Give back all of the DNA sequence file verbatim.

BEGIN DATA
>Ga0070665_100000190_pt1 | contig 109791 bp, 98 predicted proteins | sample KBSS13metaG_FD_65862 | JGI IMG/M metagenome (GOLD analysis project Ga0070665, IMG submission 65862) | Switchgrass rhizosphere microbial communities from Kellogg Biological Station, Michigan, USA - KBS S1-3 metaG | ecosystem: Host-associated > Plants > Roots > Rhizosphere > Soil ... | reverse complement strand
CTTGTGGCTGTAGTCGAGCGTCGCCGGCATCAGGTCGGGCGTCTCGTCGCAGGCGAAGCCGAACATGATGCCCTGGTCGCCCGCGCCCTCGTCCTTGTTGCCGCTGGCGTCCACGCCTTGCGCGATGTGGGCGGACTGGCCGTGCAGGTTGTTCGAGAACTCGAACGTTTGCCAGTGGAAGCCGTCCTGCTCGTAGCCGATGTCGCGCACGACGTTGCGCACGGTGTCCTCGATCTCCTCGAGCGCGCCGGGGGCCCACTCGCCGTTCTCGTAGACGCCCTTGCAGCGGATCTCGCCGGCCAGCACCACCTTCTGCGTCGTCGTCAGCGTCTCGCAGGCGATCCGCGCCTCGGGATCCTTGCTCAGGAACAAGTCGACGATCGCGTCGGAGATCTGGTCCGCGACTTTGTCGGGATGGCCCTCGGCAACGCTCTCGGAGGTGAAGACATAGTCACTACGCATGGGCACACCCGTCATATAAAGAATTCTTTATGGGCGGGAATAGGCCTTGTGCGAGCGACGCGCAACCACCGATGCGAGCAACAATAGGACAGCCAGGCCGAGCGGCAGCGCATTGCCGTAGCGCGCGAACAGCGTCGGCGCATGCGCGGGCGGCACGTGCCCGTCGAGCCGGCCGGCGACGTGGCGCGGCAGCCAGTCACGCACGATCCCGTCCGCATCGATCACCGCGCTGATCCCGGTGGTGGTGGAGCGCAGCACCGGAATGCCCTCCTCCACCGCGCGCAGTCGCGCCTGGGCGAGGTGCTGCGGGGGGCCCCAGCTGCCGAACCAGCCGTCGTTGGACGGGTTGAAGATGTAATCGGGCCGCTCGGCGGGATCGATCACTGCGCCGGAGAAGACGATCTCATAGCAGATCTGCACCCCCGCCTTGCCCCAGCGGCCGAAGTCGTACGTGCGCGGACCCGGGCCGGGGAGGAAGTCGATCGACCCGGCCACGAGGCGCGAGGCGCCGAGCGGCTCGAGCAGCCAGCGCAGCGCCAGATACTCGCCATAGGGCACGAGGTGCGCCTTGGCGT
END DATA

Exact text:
>Ga0070665_100000190_pt1 | contig 109791 bp, 98 predicted proteins | sample KBSS13metaG_FD_65862 | JGI IMG/M metagenome (GOLD analysis project Ga0070665, IMG submission 65862) | Switchgrass rhizosphere microbial communities from Kellogg Biological Station, Michigan, USA - KBS S1-3 metaG | ecosystem: Host-associated > Plants > Roots > Rhizosphere > Soil ... | reverse complement strand
CTTGTGGCTGTAGTCGAGCGTCGCCGGCATCAGGTCGGGCGTCTCGTCGCAGGCGAAGCCGAACATGATGCCCTGGTCGCCCGCGCCCTCGTCCTTGTTGCCGCTGGCGTCCACGCCTTGCGCGATGTGGGCGGACTGGCCGTGCAGGTTGTTCGAGAACTCGAACGTTTGCCAGTGGAAGCCGTCCTGCTCGTAGCCGATGTCGCGCACGACGTTGCGCACGGTGTCCTCGATCTCCTCGAGCGCGCCGGGGGCCCACTCGCCGTTCTCGTAGACGCCCTTGCAGCGGATCTCGCCGGCCAGCACCACCTTCTGCGTCGTCGTCAGCGTCTCGCAGGCGATCCGCGCCTCGGGATCCTTGCTCAGGAACAAGTCGACGATCGCGTCGGAGATCTGGTCCGCGACTTTGTCGGGATGGCCCTCGGCAACGCTCTCGGAGGTGAAGACATAGTCACTACGCATGGGCACACCCGTCATATAAAGAATTCTTTATGGGCGGGAATAGGCCTTGTGCGAGCGACGCGCAACCACCGATGCGAGCAACAATAGGACAGCCAGGCCGAGCGGCAGCGCATTGCCGTAGCGCGCGAACAGCGTCGGCGCATGCGCGGGCGGCACGTGCCCGTCGAGCCGGCCGGCGACGTGGCGCGGCAGCCAGTCACGCACGATCCCGTCCGCATCGATCACCGCGCTGATCCCGGTGGTGGTGGAGCGCAGCACCGGAATGCCCTCCTCCACCGCGCGCAGTCGCGCCTGGGCGAGGTGCTGCGGGGGGCCCCAGCTGCCGAACCAGCCGTCGTTGGACGGGTTGAAGATGTAATCGGGCCGCTCGGCGGGATCGATCACTGCGCCGGAGAAGACGATCTCATAGCAGATCTGCACCCCCGCCTTGCCCCAGCGGCCGAAGTCGTACGTGCGCGGACCCGGGCCGGGGAGGAAGTCGATCGACCCGGCCACGAGGCGCGAGGCGCCGAGCGGCTCGAGCAGCCAGCGCAGCGCCAGATACTCGCCATAGGGCACGAGGTGCGCCTTGGCGT